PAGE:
14 October 2010

The Great Lisburn Creationism Debacle, 2007

The recent launch of the "Centre for Intelligent Design" in Glasgow calls to mind the ill-fated attempt by a little-known DUP politico, Mr Paul Givan of Lisburn City Council (now an MLA), to harrass schools in the Lisburn area to teach creationism in their science classes.

When I heard this was up for discussion, I wrote the following to the Council, and it was read out in the chamber:
Dear Mr Givan,
My writing to you has been prompted by recent press coverage of a motion you have reportedly arranged to be presented to Lisburn City Council. You have made some comments in relation to the teaching of science in secondary and grammar schools in the Lisburn City Area, and are quoted as saying: "I have asked the Council to write to local schools encouraging them to give equality of treatment to other theories of the origins of life and how the earth came into existence". Elsewhere you have suggested that such "alternative theories" include "Creation and Intelligent Design". You even state that you "believe science points to creation". I regard these reports as alarming, and the proposed intrusion of the Council into these matters of education to be unacceptable and detrimental to the future of science education in Northern Ireland (not just Lisburn). It is also damaging to the reputation of Northern Ireland itself. That is why I am copying this to other members of Lisburn City Council, as well as to the Minister for Education, Ms Ruane. This is in no way prejudicial to the actions of the heads of the various schools, the vast majority of whom would, I have no doubt, stick such a letter as you propose straight in the waste recycling.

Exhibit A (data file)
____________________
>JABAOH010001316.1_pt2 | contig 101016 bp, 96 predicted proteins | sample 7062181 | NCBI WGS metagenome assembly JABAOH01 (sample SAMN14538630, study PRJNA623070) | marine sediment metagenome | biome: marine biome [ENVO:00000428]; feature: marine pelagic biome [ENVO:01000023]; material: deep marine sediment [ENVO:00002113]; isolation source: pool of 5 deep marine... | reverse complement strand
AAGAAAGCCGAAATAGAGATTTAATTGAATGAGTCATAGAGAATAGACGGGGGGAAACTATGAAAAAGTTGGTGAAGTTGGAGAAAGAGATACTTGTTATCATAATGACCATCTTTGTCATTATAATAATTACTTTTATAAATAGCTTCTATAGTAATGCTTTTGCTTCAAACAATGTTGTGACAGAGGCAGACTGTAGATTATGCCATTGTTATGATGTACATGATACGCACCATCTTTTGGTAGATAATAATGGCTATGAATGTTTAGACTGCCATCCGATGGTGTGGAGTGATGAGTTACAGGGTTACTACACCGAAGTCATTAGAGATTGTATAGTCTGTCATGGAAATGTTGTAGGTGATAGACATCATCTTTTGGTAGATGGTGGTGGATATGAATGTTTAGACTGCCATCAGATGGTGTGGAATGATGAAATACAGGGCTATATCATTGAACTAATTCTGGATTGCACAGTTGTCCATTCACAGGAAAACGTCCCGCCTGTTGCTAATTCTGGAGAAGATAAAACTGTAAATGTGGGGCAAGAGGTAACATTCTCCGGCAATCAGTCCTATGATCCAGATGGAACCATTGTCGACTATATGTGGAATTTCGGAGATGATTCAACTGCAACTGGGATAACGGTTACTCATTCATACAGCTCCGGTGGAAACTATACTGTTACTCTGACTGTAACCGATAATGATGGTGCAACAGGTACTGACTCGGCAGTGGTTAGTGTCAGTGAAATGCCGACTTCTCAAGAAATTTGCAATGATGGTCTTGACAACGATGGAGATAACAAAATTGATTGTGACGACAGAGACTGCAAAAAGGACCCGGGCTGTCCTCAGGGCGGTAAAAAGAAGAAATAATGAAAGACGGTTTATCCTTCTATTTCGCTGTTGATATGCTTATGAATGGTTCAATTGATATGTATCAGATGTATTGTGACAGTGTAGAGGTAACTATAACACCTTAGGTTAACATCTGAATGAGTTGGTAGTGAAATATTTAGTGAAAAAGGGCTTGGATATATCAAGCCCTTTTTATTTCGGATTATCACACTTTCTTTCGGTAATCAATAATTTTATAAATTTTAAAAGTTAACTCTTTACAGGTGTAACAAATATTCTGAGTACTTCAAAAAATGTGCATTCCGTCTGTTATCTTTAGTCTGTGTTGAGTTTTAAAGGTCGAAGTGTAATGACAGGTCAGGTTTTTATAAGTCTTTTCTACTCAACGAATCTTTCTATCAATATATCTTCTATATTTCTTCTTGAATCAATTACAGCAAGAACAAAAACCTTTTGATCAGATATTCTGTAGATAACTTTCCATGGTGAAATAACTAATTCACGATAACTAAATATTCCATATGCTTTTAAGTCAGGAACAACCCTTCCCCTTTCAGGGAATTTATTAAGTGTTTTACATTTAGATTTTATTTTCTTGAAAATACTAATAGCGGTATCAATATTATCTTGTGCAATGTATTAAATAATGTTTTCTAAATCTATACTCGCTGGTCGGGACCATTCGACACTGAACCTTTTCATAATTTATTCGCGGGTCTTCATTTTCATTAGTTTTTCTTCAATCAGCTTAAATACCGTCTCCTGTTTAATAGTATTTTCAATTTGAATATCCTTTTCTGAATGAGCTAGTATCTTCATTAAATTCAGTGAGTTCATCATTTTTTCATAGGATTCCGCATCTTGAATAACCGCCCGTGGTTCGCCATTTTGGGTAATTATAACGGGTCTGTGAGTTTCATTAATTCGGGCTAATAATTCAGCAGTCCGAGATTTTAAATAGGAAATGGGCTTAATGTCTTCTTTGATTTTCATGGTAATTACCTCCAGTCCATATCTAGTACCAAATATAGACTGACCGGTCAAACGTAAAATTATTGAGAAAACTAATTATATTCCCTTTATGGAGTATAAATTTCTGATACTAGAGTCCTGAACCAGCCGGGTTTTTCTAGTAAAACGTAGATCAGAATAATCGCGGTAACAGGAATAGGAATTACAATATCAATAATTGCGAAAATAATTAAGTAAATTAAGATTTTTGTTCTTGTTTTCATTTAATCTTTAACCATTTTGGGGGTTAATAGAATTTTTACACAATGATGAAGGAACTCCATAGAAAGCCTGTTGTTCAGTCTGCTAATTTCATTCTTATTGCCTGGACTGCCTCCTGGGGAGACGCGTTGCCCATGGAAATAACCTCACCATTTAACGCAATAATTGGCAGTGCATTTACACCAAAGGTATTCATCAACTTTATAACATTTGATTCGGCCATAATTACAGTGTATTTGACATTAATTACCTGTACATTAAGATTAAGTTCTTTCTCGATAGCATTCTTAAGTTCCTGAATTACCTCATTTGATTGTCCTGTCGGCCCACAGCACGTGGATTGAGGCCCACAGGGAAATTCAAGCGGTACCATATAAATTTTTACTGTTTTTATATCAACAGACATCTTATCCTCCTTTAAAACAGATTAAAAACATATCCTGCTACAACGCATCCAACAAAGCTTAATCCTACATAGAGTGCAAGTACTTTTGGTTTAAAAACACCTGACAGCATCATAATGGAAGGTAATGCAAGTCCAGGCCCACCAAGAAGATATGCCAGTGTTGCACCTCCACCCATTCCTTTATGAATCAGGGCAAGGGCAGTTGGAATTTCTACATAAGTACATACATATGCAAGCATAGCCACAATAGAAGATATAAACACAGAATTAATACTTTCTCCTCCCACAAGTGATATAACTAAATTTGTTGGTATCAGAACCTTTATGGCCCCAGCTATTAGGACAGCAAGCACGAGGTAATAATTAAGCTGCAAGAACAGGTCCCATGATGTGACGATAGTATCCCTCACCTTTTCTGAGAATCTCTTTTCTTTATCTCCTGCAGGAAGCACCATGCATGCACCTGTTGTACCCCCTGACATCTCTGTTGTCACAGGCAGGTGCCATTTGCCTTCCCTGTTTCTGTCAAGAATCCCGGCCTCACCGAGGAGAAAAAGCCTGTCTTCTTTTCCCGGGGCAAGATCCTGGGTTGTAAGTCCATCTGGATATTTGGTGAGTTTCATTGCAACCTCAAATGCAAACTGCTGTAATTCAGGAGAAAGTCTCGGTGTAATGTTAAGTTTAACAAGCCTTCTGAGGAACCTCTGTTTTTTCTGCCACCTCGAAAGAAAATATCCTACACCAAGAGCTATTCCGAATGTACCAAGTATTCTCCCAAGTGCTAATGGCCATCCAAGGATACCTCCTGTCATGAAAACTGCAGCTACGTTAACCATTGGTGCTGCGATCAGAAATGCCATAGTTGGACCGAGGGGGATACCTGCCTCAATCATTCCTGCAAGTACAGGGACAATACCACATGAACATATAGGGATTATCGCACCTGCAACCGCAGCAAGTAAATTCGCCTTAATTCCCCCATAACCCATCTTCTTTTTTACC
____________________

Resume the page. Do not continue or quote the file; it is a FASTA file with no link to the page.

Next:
I am a Consultant Clinical Geneticist working at Belfast City Hospital. My job involves dealing with individuals and families affected with genetic disorders. In addition, I am involved in the teaching of Genetics to undergraduate medical students at Queen's University Belfast. My daily work involves close work with the science underpinning human biology. The scientific evidence for evolution is not in doubt. Not remotely. An understanding and appreciation of the science of human evolution is critical to the understanding and practice of medicine, and indeed the vast reams of data that have been gathered as part of the Genome Projects have produced a huge resource, which has allowed us to further confirm the basic facts of
evolution (for example, the relationships between the main species of Great Apes, including humans), as well as to refine our models of precisely how that evolution has occurred, and how we might approach some of the clinical problems that this throws up (including the microbial evolution that led to MRSA and HIV, and potentially maladaptive traits, such as diabetes).